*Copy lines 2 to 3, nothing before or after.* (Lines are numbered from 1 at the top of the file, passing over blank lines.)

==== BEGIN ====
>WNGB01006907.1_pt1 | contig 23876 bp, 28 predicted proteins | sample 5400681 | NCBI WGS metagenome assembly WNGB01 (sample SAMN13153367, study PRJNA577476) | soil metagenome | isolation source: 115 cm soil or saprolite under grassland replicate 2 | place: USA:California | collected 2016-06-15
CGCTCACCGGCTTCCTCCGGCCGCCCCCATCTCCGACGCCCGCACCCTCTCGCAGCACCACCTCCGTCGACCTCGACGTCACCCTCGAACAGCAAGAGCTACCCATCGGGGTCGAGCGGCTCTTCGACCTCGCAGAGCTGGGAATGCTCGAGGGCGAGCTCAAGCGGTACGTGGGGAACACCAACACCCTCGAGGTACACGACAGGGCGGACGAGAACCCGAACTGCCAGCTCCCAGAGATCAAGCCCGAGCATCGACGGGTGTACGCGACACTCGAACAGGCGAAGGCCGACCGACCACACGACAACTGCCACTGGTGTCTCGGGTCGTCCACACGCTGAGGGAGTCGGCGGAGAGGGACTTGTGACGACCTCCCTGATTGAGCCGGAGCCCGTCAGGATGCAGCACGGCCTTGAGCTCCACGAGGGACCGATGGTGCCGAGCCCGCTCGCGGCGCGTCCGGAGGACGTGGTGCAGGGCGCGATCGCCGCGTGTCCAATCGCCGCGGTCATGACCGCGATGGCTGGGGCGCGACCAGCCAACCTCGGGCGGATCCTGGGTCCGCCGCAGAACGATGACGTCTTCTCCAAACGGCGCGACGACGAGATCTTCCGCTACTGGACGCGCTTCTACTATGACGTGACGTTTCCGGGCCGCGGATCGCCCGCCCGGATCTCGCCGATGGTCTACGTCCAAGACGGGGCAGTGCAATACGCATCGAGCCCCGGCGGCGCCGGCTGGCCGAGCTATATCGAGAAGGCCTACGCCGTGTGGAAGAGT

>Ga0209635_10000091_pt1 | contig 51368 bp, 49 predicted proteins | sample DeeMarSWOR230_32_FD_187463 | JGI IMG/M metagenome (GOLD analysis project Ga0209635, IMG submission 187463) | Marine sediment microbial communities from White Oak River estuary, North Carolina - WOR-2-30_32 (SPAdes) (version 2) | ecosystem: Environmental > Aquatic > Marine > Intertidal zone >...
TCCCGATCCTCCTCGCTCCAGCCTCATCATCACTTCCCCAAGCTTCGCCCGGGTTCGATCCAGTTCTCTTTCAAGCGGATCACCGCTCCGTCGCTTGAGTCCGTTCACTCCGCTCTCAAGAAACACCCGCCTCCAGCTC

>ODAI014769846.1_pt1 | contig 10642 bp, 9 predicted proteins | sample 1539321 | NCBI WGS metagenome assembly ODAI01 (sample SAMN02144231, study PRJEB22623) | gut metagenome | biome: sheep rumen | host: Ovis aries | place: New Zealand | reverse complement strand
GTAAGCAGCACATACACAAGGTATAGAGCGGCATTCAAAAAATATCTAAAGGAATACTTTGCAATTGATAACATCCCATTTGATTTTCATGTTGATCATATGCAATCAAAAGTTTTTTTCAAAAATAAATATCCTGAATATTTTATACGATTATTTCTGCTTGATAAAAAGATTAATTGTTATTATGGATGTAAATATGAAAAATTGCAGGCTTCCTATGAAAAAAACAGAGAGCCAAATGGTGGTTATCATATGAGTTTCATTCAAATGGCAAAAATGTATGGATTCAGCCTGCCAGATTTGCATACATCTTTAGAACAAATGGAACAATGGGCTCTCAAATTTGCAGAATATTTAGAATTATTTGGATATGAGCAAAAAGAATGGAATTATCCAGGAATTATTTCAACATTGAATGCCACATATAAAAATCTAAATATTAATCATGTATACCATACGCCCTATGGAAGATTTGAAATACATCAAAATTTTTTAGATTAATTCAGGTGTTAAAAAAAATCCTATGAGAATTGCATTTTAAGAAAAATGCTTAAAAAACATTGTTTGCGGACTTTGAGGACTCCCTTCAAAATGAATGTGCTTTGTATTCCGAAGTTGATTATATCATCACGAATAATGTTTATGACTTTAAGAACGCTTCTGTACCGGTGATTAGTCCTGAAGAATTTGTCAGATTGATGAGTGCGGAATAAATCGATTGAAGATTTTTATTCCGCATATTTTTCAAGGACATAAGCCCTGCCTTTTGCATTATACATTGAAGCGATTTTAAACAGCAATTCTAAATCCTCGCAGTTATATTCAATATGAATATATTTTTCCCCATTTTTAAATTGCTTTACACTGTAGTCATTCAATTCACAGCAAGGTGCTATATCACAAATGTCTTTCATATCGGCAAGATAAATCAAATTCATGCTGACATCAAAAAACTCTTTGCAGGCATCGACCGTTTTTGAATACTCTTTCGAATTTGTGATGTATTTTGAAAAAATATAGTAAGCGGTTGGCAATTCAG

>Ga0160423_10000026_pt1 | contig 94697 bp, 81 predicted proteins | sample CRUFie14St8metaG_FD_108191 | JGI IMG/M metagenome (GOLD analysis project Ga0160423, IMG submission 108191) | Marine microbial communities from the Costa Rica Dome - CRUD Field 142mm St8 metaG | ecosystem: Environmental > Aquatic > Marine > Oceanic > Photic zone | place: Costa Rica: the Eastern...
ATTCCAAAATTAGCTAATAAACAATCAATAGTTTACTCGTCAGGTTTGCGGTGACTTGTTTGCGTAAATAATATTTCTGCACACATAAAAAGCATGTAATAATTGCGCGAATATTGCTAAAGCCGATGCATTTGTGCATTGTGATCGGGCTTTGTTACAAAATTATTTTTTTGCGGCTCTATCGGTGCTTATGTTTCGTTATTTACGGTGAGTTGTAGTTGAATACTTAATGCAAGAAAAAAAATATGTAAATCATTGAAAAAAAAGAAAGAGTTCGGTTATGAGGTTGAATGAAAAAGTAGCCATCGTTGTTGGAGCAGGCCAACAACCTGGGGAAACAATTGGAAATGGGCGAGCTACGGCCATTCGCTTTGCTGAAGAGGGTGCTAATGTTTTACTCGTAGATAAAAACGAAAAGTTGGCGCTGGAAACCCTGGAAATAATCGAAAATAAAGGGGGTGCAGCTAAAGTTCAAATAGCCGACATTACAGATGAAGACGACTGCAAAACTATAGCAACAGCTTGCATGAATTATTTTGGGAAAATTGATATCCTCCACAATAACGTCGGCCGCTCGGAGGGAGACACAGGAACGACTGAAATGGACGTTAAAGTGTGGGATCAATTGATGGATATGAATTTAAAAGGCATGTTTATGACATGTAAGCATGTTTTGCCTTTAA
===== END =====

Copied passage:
CGCTCACCGGCTTCCTCCGGCCGCCCCCATCTCCGACGCCCGCACCCTCTCGCAGCACCACCTCCGTCGACCTCGACGTCACCCTCGAACAGCAAGAGCTACCCATCGGGGTCGAGCGGCTCTTCGACCTCGCAGAGCTGGGAATGCTCGAGGGCGAGCTCAAGCGGTACGTGGGGAACACCAACACCCTCGAGGTACACGACAGGGCGGACGAGAACCCGAACTGCCAGCTCCCAGAGATCAAGCCCGAGCATCGACGGGTGTACGCGACACTCGAACAGGCGAAGGCCGACCGACCACACGACAACTGCCACTGGTGTCTCGGGTCGTCCACACGCTGAGGGAGTCGGCGGAGAGGGACTTGTGACGACCTCCCTGATTGAGCCGGAGCCCGTCAGGATGCAGCACGGCCTTGAGCTCCACGAGGGACCGATGGTGCCGAGCCCGCTCGCGGCGCGTCCGGAGGACGTGGTGCAGGGCGCGATCGCCGCGTGTCCAATCGCCGCGGTCATGACCGCGATGGCTGGGGCGCGACCAGCCAACCTCGGGCGGATCCTGGGTCCGCCGCAGAACGATGACGTCTTCTCCAAACGGCGCGACGACGAGATCTTCCGCTACTGGACGCGCTTCTACTATGACGTGACGTTTCCGGGCCGCGGATCGCCCGCCCGGATCTCGCCGATGGTCTACGTCCAAGACGGGGCAGTGCAATACGCATCGAGCCCCGGCGGCGCCGGCTGGCCGAGCTATATCGAGAAGGCCTACGCCGTGTGGAAGAGT

>Ga0209635_10000091_pt1 | contig 51368 bp, 49 predicted proteins | sample DeeMarSWOR230_32_FD_187463 | JGI IMG/M metagenome (GOLD analysis project Ga0209635, IMG submission 187463) | Marine sediment microbial communities from White Oak River estuary, North Carolina - WOR-2-30_32 (SPAdes) (version 2) | ecosystem: Environmental > Aquatic > Marine > Intertidal zone >...